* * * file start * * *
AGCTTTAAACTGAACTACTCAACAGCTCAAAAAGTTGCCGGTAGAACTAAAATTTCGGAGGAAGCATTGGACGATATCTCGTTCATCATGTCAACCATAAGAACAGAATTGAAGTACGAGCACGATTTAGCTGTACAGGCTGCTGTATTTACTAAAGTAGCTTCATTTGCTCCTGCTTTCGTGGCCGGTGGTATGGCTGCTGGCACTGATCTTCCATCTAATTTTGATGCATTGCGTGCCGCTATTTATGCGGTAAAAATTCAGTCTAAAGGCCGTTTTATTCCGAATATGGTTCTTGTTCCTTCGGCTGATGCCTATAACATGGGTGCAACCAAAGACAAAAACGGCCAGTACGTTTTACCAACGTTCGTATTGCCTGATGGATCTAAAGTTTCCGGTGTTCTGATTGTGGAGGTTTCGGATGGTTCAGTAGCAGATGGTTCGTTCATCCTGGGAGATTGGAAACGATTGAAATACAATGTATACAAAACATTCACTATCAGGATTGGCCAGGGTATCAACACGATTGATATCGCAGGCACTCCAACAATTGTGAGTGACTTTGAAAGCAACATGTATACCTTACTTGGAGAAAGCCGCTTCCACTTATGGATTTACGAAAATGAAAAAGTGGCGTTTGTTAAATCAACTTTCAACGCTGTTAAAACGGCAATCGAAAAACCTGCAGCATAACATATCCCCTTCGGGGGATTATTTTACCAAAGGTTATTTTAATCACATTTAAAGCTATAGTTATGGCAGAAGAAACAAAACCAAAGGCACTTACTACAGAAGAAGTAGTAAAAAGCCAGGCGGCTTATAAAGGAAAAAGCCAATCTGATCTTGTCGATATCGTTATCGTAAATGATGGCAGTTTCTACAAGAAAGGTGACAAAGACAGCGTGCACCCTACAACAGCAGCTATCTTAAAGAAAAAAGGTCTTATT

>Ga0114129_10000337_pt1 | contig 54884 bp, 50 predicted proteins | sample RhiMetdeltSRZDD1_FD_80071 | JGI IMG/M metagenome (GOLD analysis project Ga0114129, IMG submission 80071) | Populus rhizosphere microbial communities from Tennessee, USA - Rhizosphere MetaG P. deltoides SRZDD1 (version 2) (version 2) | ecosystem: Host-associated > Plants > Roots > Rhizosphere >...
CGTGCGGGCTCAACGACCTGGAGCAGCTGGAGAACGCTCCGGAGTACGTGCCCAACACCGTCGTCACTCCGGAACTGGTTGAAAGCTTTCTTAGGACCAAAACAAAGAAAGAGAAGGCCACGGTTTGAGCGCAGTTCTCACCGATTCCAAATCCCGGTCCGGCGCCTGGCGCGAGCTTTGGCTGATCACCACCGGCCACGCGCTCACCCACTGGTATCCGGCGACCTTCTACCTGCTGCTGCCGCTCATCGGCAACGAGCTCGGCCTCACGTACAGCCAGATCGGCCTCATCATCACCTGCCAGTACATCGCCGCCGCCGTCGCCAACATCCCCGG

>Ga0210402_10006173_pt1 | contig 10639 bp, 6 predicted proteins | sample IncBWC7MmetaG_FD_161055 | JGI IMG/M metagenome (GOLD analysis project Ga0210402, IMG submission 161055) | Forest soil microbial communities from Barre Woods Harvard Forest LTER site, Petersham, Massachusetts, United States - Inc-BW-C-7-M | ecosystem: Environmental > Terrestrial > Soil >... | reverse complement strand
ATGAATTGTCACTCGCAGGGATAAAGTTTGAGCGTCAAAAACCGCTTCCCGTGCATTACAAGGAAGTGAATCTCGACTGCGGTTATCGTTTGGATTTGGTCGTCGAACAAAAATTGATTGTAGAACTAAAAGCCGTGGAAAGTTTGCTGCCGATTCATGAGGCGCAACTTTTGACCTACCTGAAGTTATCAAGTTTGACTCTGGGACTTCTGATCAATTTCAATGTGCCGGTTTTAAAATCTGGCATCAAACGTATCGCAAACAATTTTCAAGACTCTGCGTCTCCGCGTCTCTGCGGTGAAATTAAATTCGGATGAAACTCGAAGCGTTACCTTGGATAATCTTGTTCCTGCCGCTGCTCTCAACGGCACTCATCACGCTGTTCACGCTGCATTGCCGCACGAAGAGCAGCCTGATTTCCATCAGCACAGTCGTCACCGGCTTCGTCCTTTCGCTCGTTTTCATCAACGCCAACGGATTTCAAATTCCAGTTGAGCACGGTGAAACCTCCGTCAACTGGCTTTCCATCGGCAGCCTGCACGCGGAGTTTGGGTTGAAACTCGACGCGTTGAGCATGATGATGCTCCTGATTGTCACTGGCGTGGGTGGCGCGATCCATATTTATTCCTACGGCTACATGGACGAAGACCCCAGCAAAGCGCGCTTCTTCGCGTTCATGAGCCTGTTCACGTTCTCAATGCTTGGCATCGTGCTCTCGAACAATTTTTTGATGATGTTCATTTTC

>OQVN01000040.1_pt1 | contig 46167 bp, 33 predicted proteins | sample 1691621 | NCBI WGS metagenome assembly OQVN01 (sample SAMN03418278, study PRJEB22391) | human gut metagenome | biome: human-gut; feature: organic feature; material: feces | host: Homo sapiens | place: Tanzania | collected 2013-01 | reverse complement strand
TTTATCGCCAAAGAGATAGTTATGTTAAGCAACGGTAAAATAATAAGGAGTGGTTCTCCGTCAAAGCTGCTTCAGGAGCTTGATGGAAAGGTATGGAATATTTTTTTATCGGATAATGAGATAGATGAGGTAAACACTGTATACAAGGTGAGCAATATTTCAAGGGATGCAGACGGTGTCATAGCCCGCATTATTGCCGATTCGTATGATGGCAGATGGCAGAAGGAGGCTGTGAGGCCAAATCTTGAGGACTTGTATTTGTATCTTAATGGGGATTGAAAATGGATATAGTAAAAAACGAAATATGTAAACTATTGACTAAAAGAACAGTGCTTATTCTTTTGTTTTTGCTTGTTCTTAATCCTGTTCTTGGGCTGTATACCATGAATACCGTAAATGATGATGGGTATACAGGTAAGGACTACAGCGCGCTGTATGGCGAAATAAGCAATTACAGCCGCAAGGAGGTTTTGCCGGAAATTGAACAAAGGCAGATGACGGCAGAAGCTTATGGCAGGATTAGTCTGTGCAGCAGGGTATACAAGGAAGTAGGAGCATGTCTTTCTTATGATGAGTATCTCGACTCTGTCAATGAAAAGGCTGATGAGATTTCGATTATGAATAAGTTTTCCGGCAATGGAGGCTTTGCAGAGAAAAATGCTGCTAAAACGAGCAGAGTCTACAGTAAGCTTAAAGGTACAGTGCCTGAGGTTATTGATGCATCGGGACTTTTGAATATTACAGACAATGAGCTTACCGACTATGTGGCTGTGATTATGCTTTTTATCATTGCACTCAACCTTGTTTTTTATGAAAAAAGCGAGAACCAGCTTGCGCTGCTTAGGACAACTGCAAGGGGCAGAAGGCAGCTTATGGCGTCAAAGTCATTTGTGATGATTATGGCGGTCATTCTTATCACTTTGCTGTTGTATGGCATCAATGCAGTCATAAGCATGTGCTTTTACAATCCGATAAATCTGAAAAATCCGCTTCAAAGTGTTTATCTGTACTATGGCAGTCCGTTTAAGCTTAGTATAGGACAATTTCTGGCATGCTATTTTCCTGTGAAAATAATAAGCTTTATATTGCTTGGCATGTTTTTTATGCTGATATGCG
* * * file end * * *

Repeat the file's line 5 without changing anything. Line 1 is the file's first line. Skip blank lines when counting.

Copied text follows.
ATGAATTGTCACTCGCAGGGATAAAGTTTGAGCGTCAAAAACCGCTTCCCGTGCATTACAAGGAAGTGAATCTCGACTGCGGTTATCGTTTGGATTTGGTCGTCGAACAAAAATTGATTGTAGAACTAAAAGCCGTGGAAAGTTTGCTGCCGATTCATGAGGCGCAACTTTTGACCTACCTGAAGTTATCAAGTTTGACTCTGGGACTTCTGATCAATTTCAATGTGCCGGTTTTAAAATCTGGCATCAAACGTATCGCAAACAATTTTCAAGACTCTGCGTCTCCGCGTCTCTGCGGTGAAATTAAATTCGGATGAAACTCGAAGCGTTACCTTGGATAATCTTGTTCCTGCCGCTGCTCTCAACGGCACTCATCACGCTGTTCACGCTGCATTGCCGCACGAAGAGCAGCCTGATTTCCATCAGCACAGTCGTCACCGGCTTCGTCCTTTCGCTCGTTTTCATCAACGCCAACGGATTTCAAATTCCAGTTGAGCACGGTGAAACCTCCGTCAACTGGCTTTCCATCGGCAGCCTGCACGCGGAGTTTGGGTTGAAACTCGACGCGTTGAGCATGATGATGCTCCTGATTGTCACTGGCGTGGGTGGCGCGATCCATATTTATTCCTACGGCTACATGGACGAAGACCCCAGCAAAGCGCGCTTCTTCGCGTTCATGAGCCTGTTCACGTTCTCAATGCTTGGCATCGTGCTCTCGAACAATTTTTTGATGATGTTCATTTTC